Raj Shaunak runs the Workforce Development department at East Mississippi Community College, the same college where Higgins got his computer science degree. They train between 5,000 to 6,000 students every year.
Shaunak says that after the Sara Lee plant closed seven years ago, the majority of those 1,600 folks who lost their jobs came through the doors at EMCC.
“About 400 of them had the requisite skills, all we had to do was touch them a little bit and give them a little tangential push so that they could be gainfully employed at Severstal or Eurocopter or other places,” says Shaunak. “But 898, that number is stuck in my brain, over the next two and a half years, we worked with them and retrained them for meaningful jobs.”
But Shaunak’s program at EMCC isn’t just about training workers for existing jobs. It’s about training them for future jobs. When Severstal decided to come to Columbus, East Mississippi Community College set up training specifically tailored to the company’s method of manufacturing, with the very equipment that would be used.
“For Severstal, for their 600 jobs, we lined up 10,000 people in ten days,” Shaunak says.
Even though the dirt is still being churned at the site of the future Yokohama Tire plant, Shaunak and his team are already training a pool of workers.
“Other than Mr. Yomomoto and his assistant, everyone from HR to engineers, PhDs to technicians have to go through this pathway,” he says.
Even though they only need 500 employees, they’ll have 5,000 ready to go before Yokohama ever opens its doors.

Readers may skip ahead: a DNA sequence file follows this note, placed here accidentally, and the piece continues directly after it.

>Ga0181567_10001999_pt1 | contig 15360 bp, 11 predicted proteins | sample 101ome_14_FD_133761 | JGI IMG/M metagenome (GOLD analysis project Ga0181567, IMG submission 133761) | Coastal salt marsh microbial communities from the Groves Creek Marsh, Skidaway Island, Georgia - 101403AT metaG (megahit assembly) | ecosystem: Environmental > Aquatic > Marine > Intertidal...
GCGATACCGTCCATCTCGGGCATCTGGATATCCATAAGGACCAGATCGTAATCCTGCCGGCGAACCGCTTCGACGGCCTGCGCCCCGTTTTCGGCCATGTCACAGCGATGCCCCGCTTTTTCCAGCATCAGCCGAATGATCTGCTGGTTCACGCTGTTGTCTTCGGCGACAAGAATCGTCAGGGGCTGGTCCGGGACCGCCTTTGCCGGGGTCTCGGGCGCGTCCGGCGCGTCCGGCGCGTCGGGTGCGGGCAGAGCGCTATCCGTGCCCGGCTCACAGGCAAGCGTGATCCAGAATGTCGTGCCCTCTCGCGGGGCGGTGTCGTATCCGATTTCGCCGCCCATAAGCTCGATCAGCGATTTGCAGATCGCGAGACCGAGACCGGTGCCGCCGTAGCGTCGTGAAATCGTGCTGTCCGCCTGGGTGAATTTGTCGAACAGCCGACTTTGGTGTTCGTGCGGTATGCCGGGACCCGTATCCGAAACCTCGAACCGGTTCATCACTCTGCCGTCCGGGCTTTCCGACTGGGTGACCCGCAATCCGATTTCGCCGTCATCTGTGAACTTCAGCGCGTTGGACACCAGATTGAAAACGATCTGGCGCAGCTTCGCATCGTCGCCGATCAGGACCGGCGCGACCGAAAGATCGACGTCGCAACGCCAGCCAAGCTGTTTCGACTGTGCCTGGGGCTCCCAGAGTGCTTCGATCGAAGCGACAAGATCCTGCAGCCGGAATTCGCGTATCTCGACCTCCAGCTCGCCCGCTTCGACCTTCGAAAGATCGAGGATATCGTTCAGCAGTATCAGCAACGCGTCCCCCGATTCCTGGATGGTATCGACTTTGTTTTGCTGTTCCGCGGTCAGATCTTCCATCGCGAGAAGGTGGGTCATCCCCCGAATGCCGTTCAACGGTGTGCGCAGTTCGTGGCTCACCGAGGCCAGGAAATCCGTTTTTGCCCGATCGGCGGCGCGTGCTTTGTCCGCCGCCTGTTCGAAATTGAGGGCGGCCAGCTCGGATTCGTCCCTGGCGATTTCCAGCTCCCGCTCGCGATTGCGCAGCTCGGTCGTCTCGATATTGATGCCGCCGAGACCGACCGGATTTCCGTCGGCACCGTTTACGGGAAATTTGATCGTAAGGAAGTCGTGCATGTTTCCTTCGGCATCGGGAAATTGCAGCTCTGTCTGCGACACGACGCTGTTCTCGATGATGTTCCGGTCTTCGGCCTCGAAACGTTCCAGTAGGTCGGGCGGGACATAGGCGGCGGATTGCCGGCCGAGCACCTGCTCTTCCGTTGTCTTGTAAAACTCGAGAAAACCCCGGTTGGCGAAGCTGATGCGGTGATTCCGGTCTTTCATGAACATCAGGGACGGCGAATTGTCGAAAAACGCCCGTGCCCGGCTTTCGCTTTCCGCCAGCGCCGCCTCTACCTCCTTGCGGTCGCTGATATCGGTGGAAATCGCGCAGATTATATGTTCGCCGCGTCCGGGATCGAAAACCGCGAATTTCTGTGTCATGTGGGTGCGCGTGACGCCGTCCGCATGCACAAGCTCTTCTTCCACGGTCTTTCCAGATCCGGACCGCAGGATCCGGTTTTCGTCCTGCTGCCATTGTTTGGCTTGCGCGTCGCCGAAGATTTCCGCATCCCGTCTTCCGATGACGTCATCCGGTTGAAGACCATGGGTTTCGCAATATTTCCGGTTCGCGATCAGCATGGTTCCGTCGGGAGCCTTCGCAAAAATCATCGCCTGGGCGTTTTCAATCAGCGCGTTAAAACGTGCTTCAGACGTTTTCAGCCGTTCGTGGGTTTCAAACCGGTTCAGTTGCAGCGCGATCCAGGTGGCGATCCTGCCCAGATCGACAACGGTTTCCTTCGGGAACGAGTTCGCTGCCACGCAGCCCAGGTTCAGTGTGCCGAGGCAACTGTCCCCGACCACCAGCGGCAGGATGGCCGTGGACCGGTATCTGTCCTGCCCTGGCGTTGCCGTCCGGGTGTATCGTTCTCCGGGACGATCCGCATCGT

“What happens to those who don’t get hired?” Shaunak asks. “They have higher skills now. They are more marketable. What happens when Yokohama Phase 2 occurs in 2016 or 2017, will they not be qualified? All we are trying to do is move people from dependence to enterprise. And that enterprise requires motivation on the part of those individuals.”
The big pool of trained workers help lures in more businesses and more businesses, bring more jobs, and the cycle of growth continues. When Joe Max Higgins brings around prospective companies, often his first stop is at EMCC, and many times the final decisions are made in its conference room.
Companies from the area donate equipment to the school. Severstal sent computers that run assembly lines, Airbus donated a helicopter, and Paccar, a company that makes semi-truck engines gave the school two of those engines to tinker with.
“We have the exact controls that Paccar has,” Shaunuk says. “They gave us [two] engines. We unassemble them and then [the students] learn how to assemble it.”
Just a mile up the road from EMCC is where those engines are made. And there is perhaps no greater illustration of how manufacturing in this part of the Mississippi has changed in the past decade or two.